• Sandra says

      I remember when we were still in school, we’d talk about how even after we had families, we’d work at least a little to keep our hands in it. I’ve worked on and off in a lot of different areas, and though I don’t have a “career” of it, the nursing part of me is still here. Maybe it’s part of my need to fix things.

  1. says

    You had me at “I choke a little as I begin to fill with the smoke of grief.”

    Geesh, Sandy… now I’m going to have to read the book. I SO get this.
    Patricia recently posted..Tiny Town

  2. says

    Sandy, what a thoughtful consideration of this chapter. It was so full for me — I could hardly scratch the surface with my post. And you’ve pulled some things I didn’t even see.

    And the idea of finding power through experience. This is such a profound but overlooked (or swept under the rug) truth. No matter the experience — joy or grief and anything around or in between — these experiences are what make life what it is.

    Take your time through the rest of this book. And then go back and read it again. I think I’m going to have to. 😉

    Thanks so much for adding this.
    Lyla Lindquist recently posted..Live Into This

    • Sandra says

      Such a deep read, Lyla. I don’t feel near intelligent enough to do it justice. And don’t feel qualified to write in relation to corporation (though I did work from home for a medical transcription corporation and spent a few months selling life insurance), but there’s so much in there for every day life and work. I have so many books piled up that I’m afraid to not soak in this as long as I can for fear I won’t come back to it for a long time.

  3. says

    Oh, my Sandy. this is just amazing. So real and true and powerful. Thanks so much. And I’m with Pat – you had me with the ‘smoke of grief.’ I also resonated with the job part – I’ve had some good friends in nursing (even considered it myself for about 10 minutes) and these very things touched, burned and ultimately deadened them.

    And this life you lead – which looks so much like my own right now – Sandy…it is a beautiful life. You go deep and you mine gold. Yes, you do. And I thank you for that.
    diana recently posted..A Lenten Journey: Cllimbing to the Cross – Day TWENTY-FIVE

    • Sandra says

      You know, I’ve considered parish nursing. Or even hospice after being with my mom. But I think here is where I need to be for now. I do keep my license up. I have visions of giving immunizations someday in some far country.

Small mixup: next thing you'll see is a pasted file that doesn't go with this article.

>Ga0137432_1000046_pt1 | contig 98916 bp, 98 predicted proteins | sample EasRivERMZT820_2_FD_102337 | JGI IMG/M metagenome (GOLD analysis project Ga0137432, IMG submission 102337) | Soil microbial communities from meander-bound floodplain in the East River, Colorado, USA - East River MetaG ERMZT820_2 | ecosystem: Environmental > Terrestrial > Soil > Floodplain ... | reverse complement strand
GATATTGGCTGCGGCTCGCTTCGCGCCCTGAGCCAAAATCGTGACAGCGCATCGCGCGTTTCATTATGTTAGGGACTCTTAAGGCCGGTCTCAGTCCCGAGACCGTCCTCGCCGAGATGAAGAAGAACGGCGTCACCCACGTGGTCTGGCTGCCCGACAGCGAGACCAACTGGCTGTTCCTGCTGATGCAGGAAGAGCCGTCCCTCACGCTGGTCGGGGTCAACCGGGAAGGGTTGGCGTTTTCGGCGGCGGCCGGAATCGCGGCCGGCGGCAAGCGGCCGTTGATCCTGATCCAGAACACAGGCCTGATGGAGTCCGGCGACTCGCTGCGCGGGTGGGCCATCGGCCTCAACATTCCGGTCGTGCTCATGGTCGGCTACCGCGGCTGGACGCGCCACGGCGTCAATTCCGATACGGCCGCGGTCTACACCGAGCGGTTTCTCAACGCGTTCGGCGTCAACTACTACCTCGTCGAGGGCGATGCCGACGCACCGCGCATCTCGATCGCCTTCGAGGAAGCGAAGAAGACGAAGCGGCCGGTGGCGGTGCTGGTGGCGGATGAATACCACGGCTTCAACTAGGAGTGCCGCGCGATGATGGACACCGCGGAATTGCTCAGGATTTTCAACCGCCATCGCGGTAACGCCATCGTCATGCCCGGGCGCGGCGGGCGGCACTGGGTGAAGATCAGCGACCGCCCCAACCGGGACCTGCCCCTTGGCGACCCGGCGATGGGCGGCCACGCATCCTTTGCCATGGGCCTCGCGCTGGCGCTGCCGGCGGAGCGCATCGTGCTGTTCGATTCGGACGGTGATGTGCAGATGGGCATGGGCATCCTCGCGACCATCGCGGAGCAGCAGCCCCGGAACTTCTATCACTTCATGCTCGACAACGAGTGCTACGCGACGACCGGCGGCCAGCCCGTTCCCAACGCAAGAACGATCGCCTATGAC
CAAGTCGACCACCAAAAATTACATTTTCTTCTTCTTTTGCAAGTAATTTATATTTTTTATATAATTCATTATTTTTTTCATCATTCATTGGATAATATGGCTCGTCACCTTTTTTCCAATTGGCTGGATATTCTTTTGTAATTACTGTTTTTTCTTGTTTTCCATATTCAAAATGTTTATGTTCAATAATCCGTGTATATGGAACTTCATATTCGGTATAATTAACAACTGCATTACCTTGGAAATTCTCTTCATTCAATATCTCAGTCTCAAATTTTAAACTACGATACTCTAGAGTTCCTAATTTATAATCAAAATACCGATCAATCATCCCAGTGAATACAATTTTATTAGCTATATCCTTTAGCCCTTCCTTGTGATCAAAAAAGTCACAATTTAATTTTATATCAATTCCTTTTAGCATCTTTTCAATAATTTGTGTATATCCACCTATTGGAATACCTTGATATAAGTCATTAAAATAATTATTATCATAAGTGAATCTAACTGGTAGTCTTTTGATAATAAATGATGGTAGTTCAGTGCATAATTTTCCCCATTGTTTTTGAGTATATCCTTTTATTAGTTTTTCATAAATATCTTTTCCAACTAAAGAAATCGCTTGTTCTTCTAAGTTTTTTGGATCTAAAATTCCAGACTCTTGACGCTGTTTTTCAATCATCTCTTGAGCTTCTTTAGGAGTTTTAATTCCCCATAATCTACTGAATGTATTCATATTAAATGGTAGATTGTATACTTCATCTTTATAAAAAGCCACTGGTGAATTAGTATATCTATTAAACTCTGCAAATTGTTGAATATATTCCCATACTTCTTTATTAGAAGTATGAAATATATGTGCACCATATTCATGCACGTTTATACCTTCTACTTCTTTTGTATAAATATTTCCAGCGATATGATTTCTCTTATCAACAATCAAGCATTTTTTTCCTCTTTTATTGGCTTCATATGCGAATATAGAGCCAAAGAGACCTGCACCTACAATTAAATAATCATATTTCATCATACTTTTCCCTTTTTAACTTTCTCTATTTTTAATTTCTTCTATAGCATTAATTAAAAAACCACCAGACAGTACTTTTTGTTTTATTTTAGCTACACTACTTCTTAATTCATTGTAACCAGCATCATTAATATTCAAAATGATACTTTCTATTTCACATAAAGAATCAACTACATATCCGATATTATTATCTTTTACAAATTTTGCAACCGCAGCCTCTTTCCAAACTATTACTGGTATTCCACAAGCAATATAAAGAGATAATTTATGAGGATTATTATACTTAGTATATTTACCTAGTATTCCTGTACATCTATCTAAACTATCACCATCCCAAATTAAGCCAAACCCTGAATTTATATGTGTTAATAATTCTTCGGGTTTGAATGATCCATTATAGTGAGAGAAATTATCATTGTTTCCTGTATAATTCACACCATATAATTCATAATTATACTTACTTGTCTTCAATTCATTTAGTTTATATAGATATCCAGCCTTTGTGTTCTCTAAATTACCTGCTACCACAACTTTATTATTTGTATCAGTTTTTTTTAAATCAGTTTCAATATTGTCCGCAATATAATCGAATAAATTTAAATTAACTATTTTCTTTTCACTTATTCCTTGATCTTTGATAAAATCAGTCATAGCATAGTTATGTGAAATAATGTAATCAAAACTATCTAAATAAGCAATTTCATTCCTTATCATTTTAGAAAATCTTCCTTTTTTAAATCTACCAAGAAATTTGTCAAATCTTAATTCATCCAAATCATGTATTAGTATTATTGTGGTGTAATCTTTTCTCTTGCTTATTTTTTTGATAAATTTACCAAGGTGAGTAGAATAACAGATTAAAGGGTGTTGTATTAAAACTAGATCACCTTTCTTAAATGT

4. says

    There is so much richness in what you’ve brought to us in this, Sandy. ”We must make a hearth and home [for our creative fire] at the very place where the life we feel we are stuck with, and the life we desire, meet and overlap.” This speaks to me about contentment and recognizing the part we play in living out our lives. And I identify with the the other comment, that it’s not “power over life” that we need, but “power through the experience of life.”

    I admit the “walking into the fire” image at first felt gruesome, but when I consider it in light of The Refiner’s Fire, and being purified for Him, the image turns positive.
    Carol J. Garvin recently posted..The Lucky 7 Meme

    • Sandra says

      There is so much richness in this book. And I had to read through the potter story several times before I began to “get” it. And then there’s the idea of the fire inside us, especially if you think about writing (and I think about Timothy, too) that needs to be fanned in whatever circumstance we find ourselves.

    • Sandra says

      The rest of the group is writing on chapters 4 and 5 today. I’m still stuck back here, chewing on it because I didn’t know how to write about what I’d seen. I was a little surprised at what came out. Now I have to chew on it. :)

  5. says

    That smoke of grief, you just have to inhale. Let it in and let it dissipate through your body. Then let it out just like you’re doing here–in words or photographs or grandgirls or even a new thing.
    Megan Willome recently posted..Lents I Have Known: 4

    • Sandra says

      And I know that you know this well.

      I posted just above you at Lyla’s place today and got all happy when I went back and saw your sweet face. It just makes me so happy that you wanted to use that picture. 😀 xoxo